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Warner Home Video presents
"Is this game only a game?"
DVD ReviewThere aren't a whole lot of movies in which the first thing to grab your attention is the screenplay credit, but The Last of Sheila is one of them: "Written by Stephen Sondheim and Anthony Perkins." This intricate, intelligent screenplay is a product of a collaboration between maybe the brightest light in musical theater and Norman Bates, and it shows—in many respects, it's one of those movies that will appeal to every muscle in your body from the neck up, a movie for which the word "clever" is both a compliment and an off-handed disparagement. But if you've got a taste for this sort of thing, this Rubik's cube of a movie is sure to keep you guessing.
A few months back, the title character has been mowed down on the mean streets of Bel Air, and now her widowed husband, Clinton (James Coburn), is ready to get back into action. A film producer and self-styled puzzled impresario, he invites six of his and Sheila's closest friends aboard his yacht (named for his late wife) for a week of fun and games. These include Tom (Richard Benjamin), a struggling screenwriter, and his wife, Lee (Joan Hackett); a Hollywood starlet (Raquel Welch) and her consort of sorts (Ian McShane); a film director (James Mason) reduced to shooting commercials; and a zanily powerful literary agent (Dyan Cannon). Reading too much about the plot will rob watching the movie of much of its fun, but there's a lot here to chew over.
There are some obvious affinities to a movie like Sleuth, which engages in similar sorts of parlor games; and the large cast is in some ways sort of a lower-rent precursor to Murder on the Orient Express. (Also, given that most of the film takes place aboard the S.S. Sheila, it's hard at times not to think of this as a highbrow Love Boat.) At times it feels a bit overdone (Coburn imploring in fake camp counselor tones: "Come on, people!"), and the acting is uneven—Raquel Welch is typically pneumatic in her swimsuit, for instance, and let's leave it at that. There are certainly times at which you can feel the plot wheels turning; it's not that the movie follows a strict formula, but we're told early on that everyone has a secret that is to be revealed, so we start counting, in the manner of a story like And Then There Were None.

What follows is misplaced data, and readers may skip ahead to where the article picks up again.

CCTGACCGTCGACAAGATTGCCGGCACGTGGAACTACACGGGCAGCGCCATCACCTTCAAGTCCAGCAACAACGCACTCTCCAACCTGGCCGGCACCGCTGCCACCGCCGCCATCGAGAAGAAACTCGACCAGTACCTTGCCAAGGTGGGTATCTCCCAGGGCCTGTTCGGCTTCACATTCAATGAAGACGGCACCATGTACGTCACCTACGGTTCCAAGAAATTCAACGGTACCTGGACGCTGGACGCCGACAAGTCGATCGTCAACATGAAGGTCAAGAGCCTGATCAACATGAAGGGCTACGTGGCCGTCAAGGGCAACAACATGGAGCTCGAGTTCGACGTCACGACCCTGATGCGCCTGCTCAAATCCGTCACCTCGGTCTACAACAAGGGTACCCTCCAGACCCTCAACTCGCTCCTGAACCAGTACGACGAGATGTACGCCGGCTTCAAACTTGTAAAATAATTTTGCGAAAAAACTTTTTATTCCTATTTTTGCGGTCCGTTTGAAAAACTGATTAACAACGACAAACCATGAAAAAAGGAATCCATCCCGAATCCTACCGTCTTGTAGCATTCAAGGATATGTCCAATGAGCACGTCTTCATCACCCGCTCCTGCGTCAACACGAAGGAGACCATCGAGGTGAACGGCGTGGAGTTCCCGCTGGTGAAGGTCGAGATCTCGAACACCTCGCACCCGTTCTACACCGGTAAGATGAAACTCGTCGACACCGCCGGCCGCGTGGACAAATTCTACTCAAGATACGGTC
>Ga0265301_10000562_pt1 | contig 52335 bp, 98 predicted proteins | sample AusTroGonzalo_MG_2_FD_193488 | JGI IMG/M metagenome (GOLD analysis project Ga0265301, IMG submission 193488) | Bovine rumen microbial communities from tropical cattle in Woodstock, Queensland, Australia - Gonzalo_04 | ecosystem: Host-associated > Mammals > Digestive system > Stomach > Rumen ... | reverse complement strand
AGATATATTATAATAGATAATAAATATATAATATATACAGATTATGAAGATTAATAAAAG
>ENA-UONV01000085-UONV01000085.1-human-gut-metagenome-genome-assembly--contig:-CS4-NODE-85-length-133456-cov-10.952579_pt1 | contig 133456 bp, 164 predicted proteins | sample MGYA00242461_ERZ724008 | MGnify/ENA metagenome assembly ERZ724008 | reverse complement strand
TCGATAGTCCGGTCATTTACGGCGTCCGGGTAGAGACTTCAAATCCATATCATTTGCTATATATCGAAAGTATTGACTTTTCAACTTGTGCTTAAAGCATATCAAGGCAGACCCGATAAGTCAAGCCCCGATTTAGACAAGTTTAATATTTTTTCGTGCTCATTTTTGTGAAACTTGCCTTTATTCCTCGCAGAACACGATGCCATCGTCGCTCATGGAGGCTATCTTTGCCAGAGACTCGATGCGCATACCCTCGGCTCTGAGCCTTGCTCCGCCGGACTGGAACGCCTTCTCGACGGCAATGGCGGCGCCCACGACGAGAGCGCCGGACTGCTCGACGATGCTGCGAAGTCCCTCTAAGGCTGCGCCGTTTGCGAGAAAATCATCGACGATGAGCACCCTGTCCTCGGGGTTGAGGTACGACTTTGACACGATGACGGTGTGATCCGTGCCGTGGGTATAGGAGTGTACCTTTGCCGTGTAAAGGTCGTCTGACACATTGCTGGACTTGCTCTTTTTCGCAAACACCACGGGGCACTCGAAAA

Still, the third-act reveals are pretty surprising, and if you guessed them before the fact, you're better at this than I am. The movie is also notable for its costume designer, Joel Schumacher, who went on to favor us with his direction of such classics as St. Elmo's Fire and Batman & Robin; and for the song, Friends, that plays over the closing credits—though it wasn't written by Sondheim, the deeply ironic context for the tune seems frequently to have been lost in Bette Midler's many renditions.
Rating for Style: B+
Rating for Substance: B
Image Transfer Review: This is a very poor transfer, with visual problems in nearly every shot of every scene—the print used seems to have been full of scratches and dirt, more debris seems to have been introduced, and the palette is badly faded and discolored. The movie was shot in the south of France, so some of that still looks lovely; the print and this DVD sure don't, though.
Image Transfer Grade: D
Audio Transfer Review: Lots and lots of crackle lead to frequent distortions; it's especially problematic since so much of the story relies on us getting every last word of the dialogue. It's not as glaring a weakness as the video quality, but it still sounds pretty poor.
Audio Transfer Grade: C
Disc ExtrasStatic menu with music
Scene Access with 27 cues and remote access
Subtitles/Captions in English, French, Spanish with remote access
1 Original Trailer(s)
1 Feature/Episode commentary by Richard Benjamin, Dyan Cannon, Raquel Welch
Extras Review: Aside from the original trailer, the only extra is the commentary track from three of the principal cast members. Raquel Welch is at a distinct disadvantage, because she seems to have been recorded alone; she doesn't have much to say, really, and at times sitting and doing this track seems to have been as pleasant to her as dentistry. Richard Benjamin and Dyan Cannon, on the other hand, sat together for their portion, and seem to be having a fine old time, making each other laugh and reminiscing; for Benjamin especially, though, the shoot seems to be dimly remembered. Cannon is sharper, and talks about her character being based on Sue Mengers, at that time the most powerful literary agent in Hollywood; they also allude to the fact that the script is rife with other industry inside jokes, though Monarch Notes for the rest of us are not provided.
Extras Grade: C
Final CommentsThis is a clever little puzzle of a movie, not a classic, but a whole lot more than Colonel Mustard, in the conservatory, with the candlestick.
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